Ted Havens aims the big AJS 7R single over the top of Bray Hill on the Isle of Man 7T course, pulling over 130 mph in top gear. Running tight against the curb on the left, he pins the throttle wide open on a full downhill charge, the bellow from the open megaphone echoing off the low brick walls lining the road. He pinpoints the right-hand curve at the bottom of the hill, skimming the curbstones. The bump at the bottom of the Bray compresses the suspension to its limit, throwing the rider's knees into his chest. With a headshake, the bike accelerates away to the cheers of the crowd. The year was 1954, and this young, Canadian rookie from Victoria, BC was living his dream of racing in the Isle of Mann TT.
Havens had had a successful racing career in Canada, winning the 350cc BC championship in 1952. The following year he came third in the Canadian Nationals, and then made up his mind to race in the TT. So, in the company of his friend and fellow racer Bob Cooper, Havens headed off on a five-day trip to New York by train. Catching the boat to Liverpool, they landed in England on a cold January day in 1954 and marched straight to the old AMC factory, where they both found work.
The two Canadian lads purchased new AJS 7Rs and got their feet wet by racing the bikes at Silverstone and Brands Hatch. In May they quit their jobs and headed off for the Isle of Man to race in the TT, which Havens describes as, "A good education." The two small town boys from rural Victoria were thrown in at the deep-end, racing against the world's best riders including John Hartle, Rod Colman, Ray Amm and the legendary Bob McIntyre, on the toughest circuit in the world.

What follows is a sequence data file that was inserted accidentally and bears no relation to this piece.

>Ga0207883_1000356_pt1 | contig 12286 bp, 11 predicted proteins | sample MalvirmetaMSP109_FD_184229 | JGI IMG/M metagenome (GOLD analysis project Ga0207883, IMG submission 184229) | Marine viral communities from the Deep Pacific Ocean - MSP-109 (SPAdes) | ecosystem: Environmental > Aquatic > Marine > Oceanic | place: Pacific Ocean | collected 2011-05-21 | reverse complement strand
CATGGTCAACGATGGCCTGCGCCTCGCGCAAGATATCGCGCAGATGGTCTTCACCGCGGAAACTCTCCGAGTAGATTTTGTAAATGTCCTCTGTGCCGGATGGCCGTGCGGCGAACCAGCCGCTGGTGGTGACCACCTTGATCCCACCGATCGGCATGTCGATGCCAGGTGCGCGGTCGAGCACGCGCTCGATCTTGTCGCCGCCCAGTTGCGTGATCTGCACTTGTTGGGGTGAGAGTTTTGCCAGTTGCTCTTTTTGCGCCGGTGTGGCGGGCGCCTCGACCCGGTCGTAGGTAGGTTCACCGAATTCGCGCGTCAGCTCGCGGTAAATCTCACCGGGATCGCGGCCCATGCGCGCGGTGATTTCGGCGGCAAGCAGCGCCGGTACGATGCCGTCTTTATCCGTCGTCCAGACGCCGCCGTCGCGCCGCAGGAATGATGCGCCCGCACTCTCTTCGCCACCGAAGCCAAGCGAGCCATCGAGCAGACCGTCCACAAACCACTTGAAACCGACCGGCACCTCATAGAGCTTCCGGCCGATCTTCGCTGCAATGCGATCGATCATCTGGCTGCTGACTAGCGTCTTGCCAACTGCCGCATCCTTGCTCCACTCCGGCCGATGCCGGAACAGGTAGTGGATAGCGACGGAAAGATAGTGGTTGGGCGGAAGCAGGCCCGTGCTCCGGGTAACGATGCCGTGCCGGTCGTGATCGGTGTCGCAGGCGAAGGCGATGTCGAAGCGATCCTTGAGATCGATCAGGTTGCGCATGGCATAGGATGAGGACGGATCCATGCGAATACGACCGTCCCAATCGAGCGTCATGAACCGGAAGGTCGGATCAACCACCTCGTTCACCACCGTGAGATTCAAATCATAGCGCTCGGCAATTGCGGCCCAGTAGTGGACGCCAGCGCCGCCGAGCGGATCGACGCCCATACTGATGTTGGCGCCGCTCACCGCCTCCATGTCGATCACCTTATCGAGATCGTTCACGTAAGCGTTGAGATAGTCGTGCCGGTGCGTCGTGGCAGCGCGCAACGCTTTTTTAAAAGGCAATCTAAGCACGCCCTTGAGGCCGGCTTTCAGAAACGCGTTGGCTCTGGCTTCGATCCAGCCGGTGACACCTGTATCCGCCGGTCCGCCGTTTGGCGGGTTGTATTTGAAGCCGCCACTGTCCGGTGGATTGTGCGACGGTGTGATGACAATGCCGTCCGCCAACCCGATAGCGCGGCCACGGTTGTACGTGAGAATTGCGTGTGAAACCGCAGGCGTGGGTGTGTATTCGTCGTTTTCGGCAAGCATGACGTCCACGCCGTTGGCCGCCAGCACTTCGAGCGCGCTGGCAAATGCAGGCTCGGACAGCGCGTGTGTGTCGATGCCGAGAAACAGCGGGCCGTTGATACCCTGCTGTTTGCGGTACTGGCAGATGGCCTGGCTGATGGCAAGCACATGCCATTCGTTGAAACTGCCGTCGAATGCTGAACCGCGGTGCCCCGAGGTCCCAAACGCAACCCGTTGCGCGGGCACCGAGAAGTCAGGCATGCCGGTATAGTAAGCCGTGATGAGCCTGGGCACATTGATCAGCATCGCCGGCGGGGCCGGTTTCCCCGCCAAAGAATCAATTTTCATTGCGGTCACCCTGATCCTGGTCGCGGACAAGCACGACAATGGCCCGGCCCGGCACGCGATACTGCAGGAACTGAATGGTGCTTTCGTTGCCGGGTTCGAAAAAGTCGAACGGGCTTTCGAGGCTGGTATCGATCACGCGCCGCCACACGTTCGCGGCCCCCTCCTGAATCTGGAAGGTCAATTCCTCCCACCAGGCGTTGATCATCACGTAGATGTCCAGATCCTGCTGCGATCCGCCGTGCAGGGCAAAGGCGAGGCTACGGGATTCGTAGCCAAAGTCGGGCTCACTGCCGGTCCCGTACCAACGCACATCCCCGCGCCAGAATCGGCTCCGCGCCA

Unfortunately Cooper crashed heavily in practice and wrecked his machine, so Havens was on his own. Rod Colman won the 350cc junior TT that year at an average speed of 91 mph, but in a field of 90 riders, Havens placed 15th, winning a Silver Replica at 84.8 mph. A young racer by the name of John Surtees was just ahead in 11th place at 85.4 mph. Havens took a second bronze trophy riding the 350 7R in the 500cc event and, incidentally, was the first 350cc bike home. A fabulous result for the young Canadian rookie.
Inspired by his success at the TT, Ted entered the Ulster GP in Ireland and it was there disaster struck. He crashed the 7R and was badly injured, lying in hospital unconscious for a week. Upon recovery, he caught the boat back home to Canada with his bike. Out of work and money, the AJS was sold and then went through a succession of owners, one of whom succeeding in blowing up the 7R's engine by dropping a valve into the cylinder.
For $350 the AJS 7R was sold to a local dealer who promptly removed the original engine, replacing it first with a BSA twin, and later on with, heaven forbid, a Triumph twin engine. This was a popular cafe racer conversion for an old race bike in the early '60s.
The original 7R motor was sold for spare parts to another racer, who later sold it to an enthusiast who carefully put it into a dry wooden box and stored it in his mother's attic where it lay for the next 30 years.
It is here my old friend Murray Neibel, owner of Modern Motorcycling Ltd. in Vancouver, enters the story. Murray campaigned a Manx Norton in the '60s at the old Westwood track. After taking the checkered flag at the end of a race, he slowed, only to be rear ended by the second place rider who just happened to be piloting that very same AJS 7R/Triumph special.